“Timescales For Subject Access Request Compliance Just Got Tighter”

“Timescales For Subject Access Request Compliance Just Got Tighter”

Wednesday, February 5, 2020

Ann-Maree Blake, Data Protection and Corporate Partner

If you thought timescales for complying with a Subject Access Request (SAR) were already tight, you will be dismayed to learn that the Information Commissioner’s Office (ICO) has raised the bar.

The UK’s privacy and data protection watchdog has amended its General Data Protection Regulation: Right of access guidance on the period for compliance with a SAR.  If you request further information from the data subject following receipt of their request, the one-month timescale allowed to comply with the request will no longer be paused whilst you wait for the information.

The Right of Access Guidance states under Can we clarify the request?

“If you process a large amount of information about an individual, you may ask them to specify the information or processing activities their request relates to before responding to the request [(see recital 63, GDPR)]. However, this does not affect the timescale for responding – you must still respond to their request within one month. You may be able to extend the time limit by two months if the request is complex or the individual has made a number of requests”.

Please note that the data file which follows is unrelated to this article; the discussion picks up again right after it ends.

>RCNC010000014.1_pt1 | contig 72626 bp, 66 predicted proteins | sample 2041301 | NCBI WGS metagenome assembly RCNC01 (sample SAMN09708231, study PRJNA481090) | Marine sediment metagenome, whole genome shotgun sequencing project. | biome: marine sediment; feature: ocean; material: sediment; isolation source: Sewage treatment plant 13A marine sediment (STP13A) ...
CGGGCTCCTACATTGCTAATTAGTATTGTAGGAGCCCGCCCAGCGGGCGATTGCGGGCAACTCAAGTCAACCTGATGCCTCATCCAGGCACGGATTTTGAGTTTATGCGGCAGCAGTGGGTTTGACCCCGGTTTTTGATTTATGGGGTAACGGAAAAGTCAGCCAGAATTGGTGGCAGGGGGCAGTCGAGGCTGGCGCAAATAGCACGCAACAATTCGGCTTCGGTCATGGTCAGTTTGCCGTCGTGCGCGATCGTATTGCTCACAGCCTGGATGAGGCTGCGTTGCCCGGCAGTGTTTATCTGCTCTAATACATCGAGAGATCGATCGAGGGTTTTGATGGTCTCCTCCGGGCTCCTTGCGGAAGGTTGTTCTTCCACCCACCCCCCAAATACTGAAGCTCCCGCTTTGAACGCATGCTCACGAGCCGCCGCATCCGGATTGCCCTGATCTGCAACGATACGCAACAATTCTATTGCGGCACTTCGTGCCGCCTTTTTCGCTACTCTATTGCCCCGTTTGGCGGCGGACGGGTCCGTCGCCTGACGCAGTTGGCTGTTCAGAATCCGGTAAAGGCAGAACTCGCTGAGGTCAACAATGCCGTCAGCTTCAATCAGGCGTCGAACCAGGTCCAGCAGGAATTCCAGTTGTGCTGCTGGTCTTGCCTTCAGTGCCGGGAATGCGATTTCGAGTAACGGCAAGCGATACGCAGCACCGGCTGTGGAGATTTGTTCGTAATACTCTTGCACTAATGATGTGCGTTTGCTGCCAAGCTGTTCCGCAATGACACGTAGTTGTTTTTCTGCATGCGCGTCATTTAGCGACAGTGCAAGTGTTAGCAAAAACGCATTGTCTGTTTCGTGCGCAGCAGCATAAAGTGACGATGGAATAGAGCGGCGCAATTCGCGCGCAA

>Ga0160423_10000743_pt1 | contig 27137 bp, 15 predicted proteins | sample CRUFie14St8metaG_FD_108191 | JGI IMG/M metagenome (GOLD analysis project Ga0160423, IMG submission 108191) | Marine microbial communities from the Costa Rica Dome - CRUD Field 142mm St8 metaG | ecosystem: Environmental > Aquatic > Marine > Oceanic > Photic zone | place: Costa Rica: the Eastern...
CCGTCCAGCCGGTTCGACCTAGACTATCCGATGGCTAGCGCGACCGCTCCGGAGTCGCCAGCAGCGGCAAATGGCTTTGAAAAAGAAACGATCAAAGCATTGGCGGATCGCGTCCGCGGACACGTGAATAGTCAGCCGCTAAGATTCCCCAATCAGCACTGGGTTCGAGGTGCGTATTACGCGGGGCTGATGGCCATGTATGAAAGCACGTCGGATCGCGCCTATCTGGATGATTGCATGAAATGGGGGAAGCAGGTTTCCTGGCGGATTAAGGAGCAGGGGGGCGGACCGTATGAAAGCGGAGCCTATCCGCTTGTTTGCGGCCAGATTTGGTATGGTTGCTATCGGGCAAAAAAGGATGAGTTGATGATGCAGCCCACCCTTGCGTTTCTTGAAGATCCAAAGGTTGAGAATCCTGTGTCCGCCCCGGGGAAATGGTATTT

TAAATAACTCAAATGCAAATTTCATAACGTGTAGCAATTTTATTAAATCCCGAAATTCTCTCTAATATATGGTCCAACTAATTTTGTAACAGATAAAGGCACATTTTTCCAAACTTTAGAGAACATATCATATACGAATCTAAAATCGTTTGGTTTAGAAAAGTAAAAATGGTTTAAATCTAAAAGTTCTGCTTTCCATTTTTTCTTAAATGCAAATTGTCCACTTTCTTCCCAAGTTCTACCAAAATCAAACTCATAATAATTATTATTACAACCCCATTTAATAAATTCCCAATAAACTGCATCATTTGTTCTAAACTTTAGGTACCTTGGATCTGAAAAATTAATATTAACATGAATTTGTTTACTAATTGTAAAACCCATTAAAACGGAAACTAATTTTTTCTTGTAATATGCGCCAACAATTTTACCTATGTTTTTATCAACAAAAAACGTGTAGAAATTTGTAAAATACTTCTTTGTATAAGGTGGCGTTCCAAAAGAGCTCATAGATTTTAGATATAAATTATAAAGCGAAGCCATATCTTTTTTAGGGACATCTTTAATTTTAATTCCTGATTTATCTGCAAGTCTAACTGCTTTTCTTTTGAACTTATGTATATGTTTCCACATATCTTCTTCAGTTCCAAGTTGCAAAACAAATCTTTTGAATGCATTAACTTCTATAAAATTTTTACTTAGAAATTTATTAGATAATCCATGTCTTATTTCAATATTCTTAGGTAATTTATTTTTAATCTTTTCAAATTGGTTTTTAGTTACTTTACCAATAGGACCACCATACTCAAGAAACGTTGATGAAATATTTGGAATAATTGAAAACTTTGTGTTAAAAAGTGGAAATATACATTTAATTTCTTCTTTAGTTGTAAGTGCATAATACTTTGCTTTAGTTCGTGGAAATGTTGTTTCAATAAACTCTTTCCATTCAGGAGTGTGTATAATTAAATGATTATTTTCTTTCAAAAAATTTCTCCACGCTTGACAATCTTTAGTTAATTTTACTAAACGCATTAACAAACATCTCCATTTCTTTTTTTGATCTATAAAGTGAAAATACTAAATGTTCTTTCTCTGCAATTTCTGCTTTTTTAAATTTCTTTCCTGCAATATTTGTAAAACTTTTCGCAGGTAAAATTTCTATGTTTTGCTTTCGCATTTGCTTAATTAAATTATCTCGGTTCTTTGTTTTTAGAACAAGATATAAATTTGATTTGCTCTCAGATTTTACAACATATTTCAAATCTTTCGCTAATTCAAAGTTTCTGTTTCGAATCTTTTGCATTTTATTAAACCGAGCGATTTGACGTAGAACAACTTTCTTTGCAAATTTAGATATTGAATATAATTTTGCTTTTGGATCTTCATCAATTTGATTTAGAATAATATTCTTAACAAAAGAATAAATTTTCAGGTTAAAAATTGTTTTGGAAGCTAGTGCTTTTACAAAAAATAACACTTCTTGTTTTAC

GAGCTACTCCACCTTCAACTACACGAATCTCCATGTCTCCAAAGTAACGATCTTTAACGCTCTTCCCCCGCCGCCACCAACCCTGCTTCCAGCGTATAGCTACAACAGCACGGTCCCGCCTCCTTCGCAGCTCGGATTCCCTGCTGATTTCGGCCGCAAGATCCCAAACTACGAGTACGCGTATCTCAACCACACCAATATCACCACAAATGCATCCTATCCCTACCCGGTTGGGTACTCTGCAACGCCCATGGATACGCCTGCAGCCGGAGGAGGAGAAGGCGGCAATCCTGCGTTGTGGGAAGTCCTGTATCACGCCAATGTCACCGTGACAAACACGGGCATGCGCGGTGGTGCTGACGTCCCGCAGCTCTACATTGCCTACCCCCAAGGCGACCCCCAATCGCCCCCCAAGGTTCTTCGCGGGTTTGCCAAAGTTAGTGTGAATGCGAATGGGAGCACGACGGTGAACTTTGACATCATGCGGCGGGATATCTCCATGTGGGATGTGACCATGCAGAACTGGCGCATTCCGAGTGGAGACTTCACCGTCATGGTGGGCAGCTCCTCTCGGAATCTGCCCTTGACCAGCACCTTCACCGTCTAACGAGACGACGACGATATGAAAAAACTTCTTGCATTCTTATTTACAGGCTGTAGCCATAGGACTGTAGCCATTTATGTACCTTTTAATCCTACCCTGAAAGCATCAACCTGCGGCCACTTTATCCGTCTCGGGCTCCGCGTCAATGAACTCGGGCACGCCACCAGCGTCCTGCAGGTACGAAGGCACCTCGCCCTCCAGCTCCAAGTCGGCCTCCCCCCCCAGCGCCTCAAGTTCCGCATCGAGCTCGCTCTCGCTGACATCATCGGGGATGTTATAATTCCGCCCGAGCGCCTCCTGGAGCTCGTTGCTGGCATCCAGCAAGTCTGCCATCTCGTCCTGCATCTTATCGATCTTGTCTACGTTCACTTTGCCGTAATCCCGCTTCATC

Responding to certain SARs just got a whole lot trickier.

What can I do?

Update your data mapping

With this additional pressure on time and resources, it is crucial to ensure your data mapping is current at all times.  You need to know where the personal data you hold on people is kept.  It is also vital to ensure changes of address (physical and email), nicknames, and phone numbers are recorded and added to a centralised database.

Create a tailored access request form

The General Data Protection Regulation, GDPR, does not require data subjects to send their SAR in any particular format or form.  However, having a form for SARs available for use by data subjects who wish to submit a SAR or sending it to them following receipt of the data subjects own form of SAR will streamline the process.  The more information gathered from the outset, such as previous contact details, the full name of the person requesting their information, and any dates which may assist request compliance, mitigates the risk of having to wait for clarification or additional material.

A word of caution – the ICO specifically states that organisations must respond to SAR’s received by letter, email, or verbally.  Furthermore, you cannot demand a person complete your form, nor can you try to use it as a way of extending the one-month time limit for responding.


If you require advice on GDPR or any other privacy or data protection matters, please get in touch with Ann-Maree Blake, a Partner in our Data Protection team.

Please note – this article does not constitute legal advice.